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'Succession' star Brian Cox is 'relieved' to learn this ancestry discovery: 'This is major'

The actor hears his grandfather's untold story in an episode of "Finding Your Roots."

"Succession" star Brian Cox gains new respect for the grandfather he never met in the Jan. 31 episode of "Finding Your Roots."

While discussing his family history with show host Henry Louis Gates Jr., the actor explains that his mother's father, James McCann, had a troubled life and died relatively young.

Cox's mother had always told him that McCann served in the military, but whenever the actor attempted to research his ancestry, he would run into dead ends.

During the episode, Gates confirms that McCann was indeed in the military and worked as a sergeant.

“Oh my God!” Cox, 76, exclaims as he hears the news.

By researching pension documents for McCann, the "Finding Your Roots" team discovered that the veteran was a part of the Black Watch, an infantry battalion of the Royal Regiment of Scotland also known as the Royal Highlanders, at the height of World War I.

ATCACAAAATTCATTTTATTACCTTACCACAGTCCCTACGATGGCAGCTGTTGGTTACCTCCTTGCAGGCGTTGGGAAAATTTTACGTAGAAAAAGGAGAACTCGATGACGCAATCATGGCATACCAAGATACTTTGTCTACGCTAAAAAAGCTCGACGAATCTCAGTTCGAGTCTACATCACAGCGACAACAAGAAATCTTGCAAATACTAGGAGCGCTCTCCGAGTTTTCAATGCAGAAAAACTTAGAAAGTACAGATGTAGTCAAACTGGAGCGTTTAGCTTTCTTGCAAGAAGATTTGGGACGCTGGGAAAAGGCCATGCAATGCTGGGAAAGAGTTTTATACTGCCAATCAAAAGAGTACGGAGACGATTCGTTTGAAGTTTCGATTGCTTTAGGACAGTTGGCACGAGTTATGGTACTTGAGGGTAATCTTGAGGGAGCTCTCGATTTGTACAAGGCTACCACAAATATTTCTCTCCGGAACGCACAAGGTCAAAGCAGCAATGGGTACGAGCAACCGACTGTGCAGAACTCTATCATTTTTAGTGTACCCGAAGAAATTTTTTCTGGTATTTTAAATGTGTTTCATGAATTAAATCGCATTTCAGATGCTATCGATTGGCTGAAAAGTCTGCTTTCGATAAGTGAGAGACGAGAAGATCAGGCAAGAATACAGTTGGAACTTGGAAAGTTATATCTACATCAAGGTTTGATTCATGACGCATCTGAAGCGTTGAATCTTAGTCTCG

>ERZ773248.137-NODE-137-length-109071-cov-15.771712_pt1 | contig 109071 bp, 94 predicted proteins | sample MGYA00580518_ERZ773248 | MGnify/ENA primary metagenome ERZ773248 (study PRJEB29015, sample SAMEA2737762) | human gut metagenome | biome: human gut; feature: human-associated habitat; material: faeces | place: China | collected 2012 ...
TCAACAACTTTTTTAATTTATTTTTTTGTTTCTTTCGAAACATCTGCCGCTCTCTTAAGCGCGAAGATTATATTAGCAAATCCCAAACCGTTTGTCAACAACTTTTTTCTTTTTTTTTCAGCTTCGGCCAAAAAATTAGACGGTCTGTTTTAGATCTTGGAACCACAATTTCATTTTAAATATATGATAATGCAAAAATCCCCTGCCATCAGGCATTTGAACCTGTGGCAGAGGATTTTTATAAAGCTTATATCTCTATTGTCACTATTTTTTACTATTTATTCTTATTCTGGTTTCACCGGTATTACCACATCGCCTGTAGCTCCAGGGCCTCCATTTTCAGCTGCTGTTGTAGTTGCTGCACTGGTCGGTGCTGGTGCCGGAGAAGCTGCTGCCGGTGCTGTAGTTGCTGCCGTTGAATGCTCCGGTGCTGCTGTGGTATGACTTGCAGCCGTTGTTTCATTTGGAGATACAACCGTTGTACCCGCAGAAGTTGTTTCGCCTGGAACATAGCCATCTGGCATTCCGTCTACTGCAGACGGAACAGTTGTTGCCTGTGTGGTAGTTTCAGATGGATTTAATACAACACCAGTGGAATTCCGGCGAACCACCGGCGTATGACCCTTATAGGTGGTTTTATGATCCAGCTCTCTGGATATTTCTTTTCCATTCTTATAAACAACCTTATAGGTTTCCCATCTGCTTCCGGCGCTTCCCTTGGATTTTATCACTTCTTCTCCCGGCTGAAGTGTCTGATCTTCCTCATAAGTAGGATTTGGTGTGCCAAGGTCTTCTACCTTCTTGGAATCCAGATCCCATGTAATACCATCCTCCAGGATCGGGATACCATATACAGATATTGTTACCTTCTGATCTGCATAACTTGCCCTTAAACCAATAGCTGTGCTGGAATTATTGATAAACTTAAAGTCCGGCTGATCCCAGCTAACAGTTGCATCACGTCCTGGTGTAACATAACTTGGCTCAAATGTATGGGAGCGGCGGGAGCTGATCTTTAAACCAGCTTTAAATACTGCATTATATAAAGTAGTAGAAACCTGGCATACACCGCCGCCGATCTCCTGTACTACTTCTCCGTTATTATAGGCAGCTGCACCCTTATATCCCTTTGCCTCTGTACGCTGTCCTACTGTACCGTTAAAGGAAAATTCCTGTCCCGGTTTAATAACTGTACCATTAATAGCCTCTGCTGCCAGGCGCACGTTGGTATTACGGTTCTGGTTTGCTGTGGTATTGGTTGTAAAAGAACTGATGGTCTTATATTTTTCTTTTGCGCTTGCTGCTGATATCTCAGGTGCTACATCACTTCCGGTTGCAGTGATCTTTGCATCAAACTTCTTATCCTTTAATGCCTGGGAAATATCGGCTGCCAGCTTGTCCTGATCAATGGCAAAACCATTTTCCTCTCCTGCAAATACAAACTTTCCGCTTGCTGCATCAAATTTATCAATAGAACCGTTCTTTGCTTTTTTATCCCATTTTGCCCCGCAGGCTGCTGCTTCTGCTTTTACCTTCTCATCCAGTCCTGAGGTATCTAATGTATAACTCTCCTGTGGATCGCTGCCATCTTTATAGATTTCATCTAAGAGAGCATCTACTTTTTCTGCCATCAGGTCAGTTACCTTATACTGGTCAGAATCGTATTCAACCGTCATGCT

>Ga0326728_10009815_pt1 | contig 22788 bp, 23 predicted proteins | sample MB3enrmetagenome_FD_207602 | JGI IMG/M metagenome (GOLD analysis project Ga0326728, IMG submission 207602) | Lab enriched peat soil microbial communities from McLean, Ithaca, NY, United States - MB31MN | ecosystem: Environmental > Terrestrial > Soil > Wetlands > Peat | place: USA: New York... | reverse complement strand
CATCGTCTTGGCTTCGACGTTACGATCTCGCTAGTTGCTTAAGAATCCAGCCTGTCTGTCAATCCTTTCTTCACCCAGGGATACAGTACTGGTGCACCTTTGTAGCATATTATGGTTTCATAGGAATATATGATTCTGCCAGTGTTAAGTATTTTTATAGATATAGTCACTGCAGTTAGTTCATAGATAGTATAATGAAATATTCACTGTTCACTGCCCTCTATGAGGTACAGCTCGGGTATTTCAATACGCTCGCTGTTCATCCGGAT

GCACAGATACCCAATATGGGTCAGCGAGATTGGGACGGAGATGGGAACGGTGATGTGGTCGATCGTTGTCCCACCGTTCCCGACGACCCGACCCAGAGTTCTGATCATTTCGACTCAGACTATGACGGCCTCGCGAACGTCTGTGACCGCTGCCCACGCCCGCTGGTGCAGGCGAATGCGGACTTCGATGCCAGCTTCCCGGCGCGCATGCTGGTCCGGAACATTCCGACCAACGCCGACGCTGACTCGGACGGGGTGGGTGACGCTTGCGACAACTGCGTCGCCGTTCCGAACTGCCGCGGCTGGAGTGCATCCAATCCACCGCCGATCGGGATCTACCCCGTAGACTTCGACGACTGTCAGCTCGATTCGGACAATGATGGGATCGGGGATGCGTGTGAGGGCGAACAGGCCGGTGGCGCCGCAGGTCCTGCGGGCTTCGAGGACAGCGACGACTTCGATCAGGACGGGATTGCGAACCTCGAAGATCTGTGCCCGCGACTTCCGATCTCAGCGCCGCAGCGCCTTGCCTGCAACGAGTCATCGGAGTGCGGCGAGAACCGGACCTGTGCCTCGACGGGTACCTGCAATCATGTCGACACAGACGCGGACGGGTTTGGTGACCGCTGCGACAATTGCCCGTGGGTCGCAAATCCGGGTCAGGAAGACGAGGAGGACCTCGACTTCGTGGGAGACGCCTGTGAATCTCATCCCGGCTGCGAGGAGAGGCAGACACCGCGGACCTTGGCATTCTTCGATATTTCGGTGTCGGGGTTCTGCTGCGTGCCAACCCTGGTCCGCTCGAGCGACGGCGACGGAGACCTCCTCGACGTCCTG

During the war, McCann likely saw lots of harsh combat on the frontlines of the war. He was also hospitalized for what was likely gas poisoning.

After coming home, McCann struggled with alcohol dependency, according to Cox. Once he heard about the horrors his grandfather likely endured on the battlefield, the actor says he has a greater understanding of McCann's behavior.

"I think that explains a lot. It's not a fantasy. It's a reality and he lived with that harsh reality," he says.

The 76-year-old says it "makes sense" why McCann, who died at the age of 50, struggled after he came home from the front.

"It doesn't excuse anything, but it fills in a lot about what he was going through, and what he went through and how he didn't deal with it, how he couldn't cope with it," he says.

“It’s relieving because it’s like a ghost has been laid (to rest) finally," he says. "He had a particularly bad (reputation). He was a drunk. And nobody's taken into account any of this."

McCann went on to receive four honors for his military service. Cox gets emotional while hearing the news, calling it "incredibly moving."

"This validates his life. His life was pretty (invalidated) up until this point, and this is a major, major, major thing for him. I'm so, so grateful for this, I can't tell you," he says.